Sprinter claimed thousands in sick pay
He said he could not work but was running sprints
FORMER Commonwealth sprinter Matthew Thomas who claimed �12,000 in sick pay for a bad back when he was still running competitively was given a suspended jail sentence today.
The 34-year-old had told his bosses at Newham Council an agonising fall from a ladder meant he could not even sit at a desk for seven months.
But while he was off sick the payroll officer raced in two national competitions and coached young athletes as part of a Metropolitan Police scheme.
When Thomas was caught out by investigators, who covertly filmed the athlete on the running track, he said sprinting was part of his “therapy.”
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At Inner London Crown Court Judge Nigel Gerald sentenced Thomas to four months jail but suspended the term for two years.
The judge told him: “It is perfectly clear to me that you used this period to fund fraudulently a career change from working in payroll, a job which you found dull, to athletic coaching, a job you were well suited to and which inspired you, but something you could not afford to do without defrauding your employer.”
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Thomas was also ordered to perform 250 hours of unpaid work and to pay back the �11,999 and 17p he had defrauded and �8,000 in court costs.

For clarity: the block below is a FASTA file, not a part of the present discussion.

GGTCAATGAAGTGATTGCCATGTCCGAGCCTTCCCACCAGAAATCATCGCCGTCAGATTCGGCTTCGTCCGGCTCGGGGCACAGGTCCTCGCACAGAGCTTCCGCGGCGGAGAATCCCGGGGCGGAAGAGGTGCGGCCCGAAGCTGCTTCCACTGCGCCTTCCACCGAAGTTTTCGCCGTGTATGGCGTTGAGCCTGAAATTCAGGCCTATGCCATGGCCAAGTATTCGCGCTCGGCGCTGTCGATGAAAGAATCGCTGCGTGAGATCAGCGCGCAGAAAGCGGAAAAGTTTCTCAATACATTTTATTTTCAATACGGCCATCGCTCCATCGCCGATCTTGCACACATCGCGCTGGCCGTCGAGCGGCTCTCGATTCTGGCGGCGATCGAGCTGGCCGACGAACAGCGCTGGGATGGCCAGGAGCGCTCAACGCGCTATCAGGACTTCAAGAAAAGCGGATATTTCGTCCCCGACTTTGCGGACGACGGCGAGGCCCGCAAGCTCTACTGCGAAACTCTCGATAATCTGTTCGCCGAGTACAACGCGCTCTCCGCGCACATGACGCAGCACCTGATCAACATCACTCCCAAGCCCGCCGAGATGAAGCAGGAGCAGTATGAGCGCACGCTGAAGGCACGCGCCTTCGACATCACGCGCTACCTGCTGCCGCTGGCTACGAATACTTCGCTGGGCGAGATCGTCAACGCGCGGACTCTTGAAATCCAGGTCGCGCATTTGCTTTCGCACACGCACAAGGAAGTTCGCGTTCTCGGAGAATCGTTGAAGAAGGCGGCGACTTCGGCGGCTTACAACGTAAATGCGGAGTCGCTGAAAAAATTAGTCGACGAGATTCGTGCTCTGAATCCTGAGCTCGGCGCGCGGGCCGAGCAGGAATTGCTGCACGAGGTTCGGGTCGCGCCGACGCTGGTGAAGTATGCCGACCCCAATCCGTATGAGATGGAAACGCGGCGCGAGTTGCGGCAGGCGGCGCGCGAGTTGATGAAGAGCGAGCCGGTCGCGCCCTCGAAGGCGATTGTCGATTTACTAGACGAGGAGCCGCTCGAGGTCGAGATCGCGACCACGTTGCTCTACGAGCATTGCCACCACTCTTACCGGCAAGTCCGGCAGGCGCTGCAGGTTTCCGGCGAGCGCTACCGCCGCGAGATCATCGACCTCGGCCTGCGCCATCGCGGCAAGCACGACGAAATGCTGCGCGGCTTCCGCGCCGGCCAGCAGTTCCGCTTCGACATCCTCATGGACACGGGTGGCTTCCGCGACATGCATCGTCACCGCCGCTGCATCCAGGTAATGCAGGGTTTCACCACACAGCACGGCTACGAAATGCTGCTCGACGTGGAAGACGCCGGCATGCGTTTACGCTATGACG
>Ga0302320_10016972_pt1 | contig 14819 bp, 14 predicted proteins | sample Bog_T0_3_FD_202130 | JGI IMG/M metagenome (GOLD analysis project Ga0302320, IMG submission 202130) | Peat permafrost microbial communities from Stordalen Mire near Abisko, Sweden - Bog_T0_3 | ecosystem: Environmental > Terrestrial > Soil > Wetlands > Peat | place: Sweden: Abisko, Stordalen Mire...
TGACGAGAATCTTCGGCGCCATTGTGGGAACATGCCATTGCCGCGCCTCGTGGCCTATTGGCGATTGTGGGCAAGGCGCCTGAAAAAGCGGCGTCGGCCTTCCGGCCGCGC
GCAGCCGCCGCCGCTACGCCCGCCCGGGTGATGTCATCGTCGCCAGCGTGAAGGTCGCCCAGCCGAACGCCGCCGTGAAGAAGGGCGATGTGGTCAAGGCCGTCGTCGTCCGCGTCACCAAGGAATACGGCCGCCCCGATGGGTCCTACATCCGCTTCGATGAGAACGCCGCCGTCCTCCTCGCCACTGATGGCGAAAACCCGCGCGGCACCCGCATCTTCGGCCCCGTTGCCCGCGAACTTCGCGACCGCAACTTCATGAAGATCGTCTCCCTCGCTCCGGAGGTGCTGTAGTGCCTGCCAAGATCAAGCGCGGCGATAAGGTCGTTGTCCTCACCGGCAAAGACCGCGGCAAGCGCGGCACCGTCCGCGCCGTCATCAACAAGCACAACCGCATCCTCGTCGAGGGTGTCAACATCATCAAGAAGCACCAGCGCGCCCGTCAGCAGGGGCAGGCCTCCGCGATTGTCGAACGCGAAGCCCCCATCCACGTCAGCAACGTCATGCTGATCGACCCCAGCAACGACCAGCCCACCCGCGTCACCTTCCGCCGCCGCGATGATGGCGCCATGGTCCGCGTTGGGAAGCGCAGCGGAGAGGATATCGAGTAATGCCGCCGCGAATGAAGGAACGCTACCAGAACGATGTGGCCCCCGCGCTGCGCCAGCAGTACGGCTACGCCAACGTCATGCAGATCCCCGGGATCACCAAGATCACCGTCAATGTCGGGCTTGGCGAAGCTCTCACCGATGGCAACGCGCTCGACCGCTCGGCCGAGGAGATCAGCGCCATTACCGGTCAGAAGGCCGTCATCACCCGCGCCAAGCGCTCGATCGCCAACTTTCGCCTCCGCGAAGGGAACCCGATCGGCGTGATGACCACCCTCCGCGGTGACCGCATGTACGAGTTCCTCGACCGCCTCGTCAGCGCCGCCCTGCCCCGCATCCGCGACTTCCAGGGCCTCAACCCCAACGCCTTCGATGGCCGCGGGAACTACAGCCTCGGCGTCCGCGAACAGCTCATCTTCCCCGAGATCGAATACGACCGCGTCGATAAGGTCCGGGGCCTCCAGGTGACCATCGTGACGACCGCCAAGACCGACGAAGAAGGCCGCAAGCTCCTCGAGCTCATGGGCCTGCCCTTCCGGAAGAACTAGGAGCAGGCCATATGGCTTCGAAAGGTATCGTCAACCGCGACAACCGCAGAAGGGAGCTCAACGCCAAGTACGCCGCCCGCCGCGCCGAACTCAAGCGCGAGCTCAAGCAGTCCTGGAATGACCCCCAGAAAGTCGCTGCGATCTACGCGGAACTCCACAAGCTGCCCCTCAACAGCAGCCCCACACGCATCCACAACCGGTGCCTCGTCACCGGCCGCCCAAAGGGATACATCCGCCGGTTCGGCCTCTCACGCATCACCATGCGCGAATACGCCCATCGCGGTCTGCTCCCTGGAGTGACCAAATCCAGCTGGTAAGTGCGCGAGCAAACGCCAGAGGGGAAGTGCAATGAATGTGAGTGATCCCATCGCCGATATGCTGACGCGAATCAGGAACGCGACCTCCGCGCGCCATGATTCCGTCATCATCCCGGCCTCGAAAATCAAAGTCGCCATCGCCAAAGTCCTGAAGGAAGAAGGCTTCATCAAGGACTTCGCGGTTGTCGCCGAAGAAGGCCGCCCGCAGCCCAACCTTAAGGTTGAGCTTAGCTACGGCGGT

Thomas, of St Stephens Road, East Ham, claimed he had suffered his fall in November 2007 and did not come into work the following day.
He claimed he “could not get in and out of the car, sit or stand.”
Prosecutor Rebecca Channon said: “He stated he couldn’t do everyday activities, however prior to that meeting he had worked four times at Met Track and had completed an application form to take part in the Birmingham Athletic Games.”
Two days later Thomas, who ran for St Lucia in the 2006 Commonwealth Games in Melbourne, Australia, competed in the 60m sprint race at the meeting.
On March 1, 2008, Thomas took part in three races in one day at the Surrey County Indoor Championships.
Undercover investigators were tipped off and filmed Thomas sprint training at the track and coaching teenagers.
He was found guilty of seven charges of fraud by false representation.